Last minute bombshells and why we need to end early voting

The title of a Business Insider piece quoting Clinton spokesperson Jennifer Palmieri really says it all: If ‘whopper’ email is published by WikiLeaks in next 2 days, ‘it’s probably a fake’. We shouldn’t read this to mean that they know something huge is coming, but they’re definitely worried about it.

A spokesperson for Hillary Clinton’s campaign said Sunday that if Wikileaks were to publish a bombshell email in the final two days of the election, it would likely not be authentic.

“Friends, please remember that if you see a whopper of a Wikileaks in next two days – it’s probably a fake,” tweeted Jennifer Palmieri, the communications director for the Clinton campaign.

Well, Julian Assange and his crew dumped another 8,200 emails last night, but if there’s a bombshell in there it hasn’t detonated yet. The best anyone seems to have come up with was Clinton’s State Department “disregarding ethics” on some venture in 2010. But what did or didn’t turn out to be in this batch of leaked documents isn’t really the point here. It’s that there could have been something else of importance to the electorate.

The lesson we should be taking away from all the topsy-turvy, roller coaster maneuvers in the 2016 election is that it’s time to do away with most early voting. And while we’re at it, voting by mail where the ballots go out a month or more in advance needs to be dumped also. I realize that such statements will immediately draw gasps of horror from Democrats (who are almost uniformly the ones pushing to expand these schemes) followed by the inevitable charges of racism, sexism, antisemitism and whatever other isms they can nail to this particular cross on any given day. It’s all nonsense and the Democrats know it.

Early voting programs are tools employed by liberals to try to give them additional time to dredge up every last vote they can finagle in marginal states and districts. But in places where Democrats win handily you never seem to hear a peep about it. In New York, aside from absentee ballots, you have precisely fourteen hours to vote on election day and that’s it. In California they have some early voting, but you need to go to county election offices to do it. They don’t actually have the polling places open until tomorrow. Why don’t Democrats complain about the “unfairness” of the system in these states and the burden that it places on this or that demographic group? Because they win those states reliably, so why upset the apple cart.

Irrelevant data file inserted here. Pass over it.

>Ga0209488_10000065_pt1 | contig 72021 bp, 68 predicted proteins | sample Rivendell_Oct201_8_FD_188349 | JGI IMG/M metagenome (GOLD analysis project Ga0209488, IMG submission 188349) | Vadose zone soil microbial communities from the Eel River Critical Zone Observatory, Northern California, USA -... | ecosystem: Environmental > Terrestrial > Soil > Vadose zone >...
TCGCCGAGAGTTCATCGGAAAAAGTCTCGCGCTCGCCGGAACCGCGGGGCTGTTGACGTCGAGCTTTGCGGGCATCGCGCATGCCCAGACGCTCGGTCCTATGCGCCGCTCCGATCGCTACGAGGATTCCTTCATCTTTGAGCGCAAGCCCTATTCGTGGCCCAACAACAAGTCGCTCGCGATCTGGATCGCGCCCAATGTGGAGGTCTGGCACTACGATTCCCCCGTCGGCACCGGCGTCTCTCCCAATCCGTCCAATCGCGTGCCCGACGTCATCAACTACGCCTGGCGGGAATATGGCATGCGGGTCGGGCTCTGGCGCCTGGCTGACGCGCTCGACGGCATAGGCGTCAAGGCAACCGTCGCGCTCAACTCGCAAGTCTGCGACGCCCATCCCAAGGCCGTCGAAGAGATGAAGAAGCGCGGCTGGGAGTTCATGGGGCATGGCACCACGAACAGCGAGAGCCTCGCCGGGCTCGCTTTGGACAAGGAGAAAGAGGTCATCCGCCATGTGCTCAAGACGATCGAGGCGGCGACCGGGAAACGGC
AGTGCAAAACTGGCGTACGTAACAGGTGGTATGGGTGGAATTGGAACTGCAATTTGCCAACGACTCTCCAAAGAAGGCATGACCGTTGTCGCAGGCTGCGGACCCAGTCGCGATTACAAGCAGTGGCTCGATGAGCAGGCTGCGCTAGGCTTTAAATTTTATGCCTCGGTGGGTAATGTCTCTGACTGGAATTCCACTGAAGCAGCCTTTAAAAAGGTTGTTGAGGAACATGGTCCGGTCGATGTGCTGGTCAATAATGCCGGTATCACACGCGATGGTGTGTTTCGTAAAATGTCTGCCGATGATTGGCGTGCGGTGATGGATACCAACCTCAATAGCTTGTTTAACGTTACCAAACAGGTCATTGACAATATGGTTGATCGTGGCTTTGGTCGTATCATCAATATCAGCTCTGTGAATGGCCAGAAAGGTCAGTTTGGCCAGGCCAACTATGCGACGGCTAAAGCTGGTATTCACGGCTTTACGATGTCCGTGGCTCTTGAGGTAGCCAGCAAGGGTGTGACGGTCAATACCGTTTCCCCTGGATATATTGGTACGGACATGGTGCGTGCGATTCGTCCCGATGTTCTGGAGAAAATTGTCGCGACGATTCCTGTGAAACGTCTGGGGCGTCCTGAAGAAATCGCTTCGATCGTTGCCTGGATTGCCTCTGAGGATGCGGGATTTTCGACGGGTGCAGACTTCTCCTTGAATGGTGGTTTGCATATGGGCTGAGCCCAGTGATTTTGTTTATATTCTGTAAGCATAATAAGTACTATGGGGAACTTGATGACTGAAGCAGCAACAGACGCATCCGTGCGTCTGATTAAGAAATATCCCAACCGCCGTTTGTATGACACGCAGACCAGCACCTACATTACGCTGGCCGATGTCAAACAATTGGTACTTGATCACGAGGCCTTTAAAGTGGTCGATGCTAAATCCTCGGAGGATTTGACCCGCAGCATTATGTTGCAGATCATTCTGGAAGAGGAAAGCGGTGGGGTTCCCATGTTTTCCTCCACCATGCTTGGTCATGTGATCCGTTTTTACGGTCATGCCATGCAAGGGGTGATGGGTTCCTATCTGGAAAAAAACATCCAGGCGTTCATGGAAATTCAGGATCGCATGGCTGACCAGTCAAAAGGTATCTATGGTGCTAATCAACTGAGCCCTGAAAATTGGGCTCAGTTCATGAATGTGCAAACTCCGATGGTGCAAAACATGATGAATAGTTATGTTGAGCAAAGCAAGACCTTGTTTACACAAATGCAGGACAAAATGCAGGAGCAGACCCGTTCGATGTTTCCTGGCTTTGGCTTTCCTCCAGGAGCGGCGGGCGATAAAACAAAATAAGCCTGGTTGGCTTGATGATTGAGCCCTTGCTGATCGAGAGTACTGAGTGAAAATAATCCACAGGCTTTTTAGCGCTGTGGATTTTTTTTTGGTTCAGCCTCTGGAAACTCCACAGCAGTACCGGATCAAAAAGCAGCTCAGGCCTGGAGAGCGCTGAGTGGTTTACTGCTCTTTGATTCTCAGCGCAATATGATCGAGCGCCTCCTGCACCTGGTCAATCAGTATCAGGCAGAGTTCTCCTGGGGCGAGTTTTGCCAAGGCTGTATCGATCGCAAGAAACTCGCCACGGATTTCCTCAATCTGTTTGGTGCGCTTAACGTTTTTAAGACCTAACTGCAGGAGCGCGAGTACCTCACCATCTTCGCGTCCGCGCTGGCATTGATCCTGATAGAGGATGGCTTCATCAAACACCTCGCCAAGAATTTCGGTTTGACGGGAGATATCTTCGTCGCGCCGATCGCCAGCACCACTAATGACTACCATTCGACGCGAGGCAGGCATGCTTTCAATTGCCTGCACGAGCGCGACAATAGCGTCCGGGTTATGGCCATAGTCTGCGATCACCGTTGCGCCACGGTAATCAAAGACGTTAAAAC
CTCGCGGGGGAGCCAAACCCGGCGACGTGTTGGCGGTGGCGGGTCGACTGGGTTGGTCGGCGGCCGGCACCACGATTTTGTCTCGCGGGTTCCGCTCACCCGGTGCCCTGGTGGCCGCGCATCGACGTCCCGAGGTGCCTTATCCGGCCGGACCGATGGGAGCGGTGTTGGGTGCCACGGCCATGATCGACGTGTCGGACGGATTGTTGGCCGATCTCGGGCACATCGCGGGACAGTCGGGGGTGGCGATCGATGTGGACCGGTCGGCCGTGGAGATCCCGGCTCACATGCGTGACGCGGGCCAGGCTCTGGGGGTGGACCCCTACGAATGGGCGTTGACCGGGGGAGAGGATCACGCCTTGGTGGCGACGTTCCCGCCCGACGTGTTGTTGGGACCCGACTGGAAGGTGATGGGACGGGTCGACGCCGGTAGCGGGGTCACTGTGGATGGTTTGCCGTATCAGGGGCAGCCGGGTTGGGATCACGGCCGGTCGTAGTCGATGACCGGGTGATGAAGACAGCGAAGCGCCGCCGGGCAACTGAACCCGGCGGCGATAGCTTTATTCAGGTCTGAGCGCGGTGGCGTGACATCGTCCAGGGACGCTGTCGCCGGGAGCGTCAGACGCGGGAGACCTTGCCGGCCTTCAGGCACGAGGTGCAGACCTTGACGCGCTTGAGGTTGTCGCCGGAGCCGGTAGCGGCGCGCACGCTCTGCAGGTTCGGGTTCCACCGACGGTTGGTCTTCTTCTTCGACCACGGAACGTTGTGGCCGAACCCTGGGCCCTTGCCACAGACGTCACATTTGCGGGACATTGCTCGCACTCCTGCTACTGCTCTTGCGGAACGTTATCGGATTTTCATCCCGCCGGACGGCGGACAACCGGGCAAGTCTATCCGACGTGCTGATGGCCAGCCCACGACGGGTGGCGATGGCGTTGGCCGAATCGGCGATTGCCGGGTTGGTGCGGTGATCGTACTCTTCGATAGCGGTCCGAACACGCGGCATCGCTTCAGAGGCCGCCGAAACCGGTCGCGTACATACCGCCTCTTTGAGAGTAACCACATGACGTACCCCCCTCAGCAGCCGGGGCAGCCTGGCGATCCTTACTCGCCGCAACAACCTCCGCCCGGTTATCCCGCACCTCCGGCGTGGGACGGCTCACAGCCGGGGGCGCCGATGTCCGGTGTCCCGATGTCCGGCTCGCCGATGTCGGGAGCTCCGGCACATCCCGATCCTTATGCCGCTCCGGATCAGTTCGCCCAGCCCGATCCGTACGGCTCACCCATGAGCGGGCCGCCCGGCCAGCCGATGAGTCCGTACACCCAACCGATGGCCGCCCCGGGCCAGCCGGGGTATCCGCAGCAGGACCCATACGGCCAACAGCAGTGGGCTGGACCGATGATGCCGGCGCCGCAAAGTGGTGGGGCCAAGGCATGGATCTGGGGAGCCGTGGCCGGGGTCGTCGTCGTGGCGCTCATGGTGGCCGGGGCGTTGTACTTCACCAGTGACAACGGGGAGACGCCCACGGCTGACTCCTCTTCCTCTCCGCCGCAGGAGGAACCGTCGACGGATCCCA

The argument in favor of abandoning these practices should be obvious by this point. Our national elections can and do turn on a dime. There’s always new information coming out and we’re not just talking about October surprises launched by the campaigns’ opposition research teams. We live in a digital era of leaks and sudden explosions of formerly “private” moments coming into the sunlight. Look how much this presidential race has shifted and buckled just since September. Do you suppose that any of the millions of people out there who have already voted might be having second thoughts? Yes, it’s technically possible to retrieve and change your vote in a handful of states if you’re willing to go through all the effort, but how many people would really do it?

Voting is a privilege of law abiding United States citizens (and the occasional corpse or illegal alien) as well as a right. Those votes should be cast with the most up to date information available to the voter. If the idea of the polls being open on only one business day or during one work shift puts you off your feed, I would suggest a more compact schedule which encompasses a weekend and runs well into the evenings. We could vote from Saturday morning until Tuesday night with the polls open for fourteen hours each day. Then there is no religion or job description which would be shut out from the opportunity and the voters would be making their choice based on the actual state of the race today rather than how it looked in the dog days of summer.

Julian Assange

Jazz Shaw Jul 06, 2022 9:01 AM ET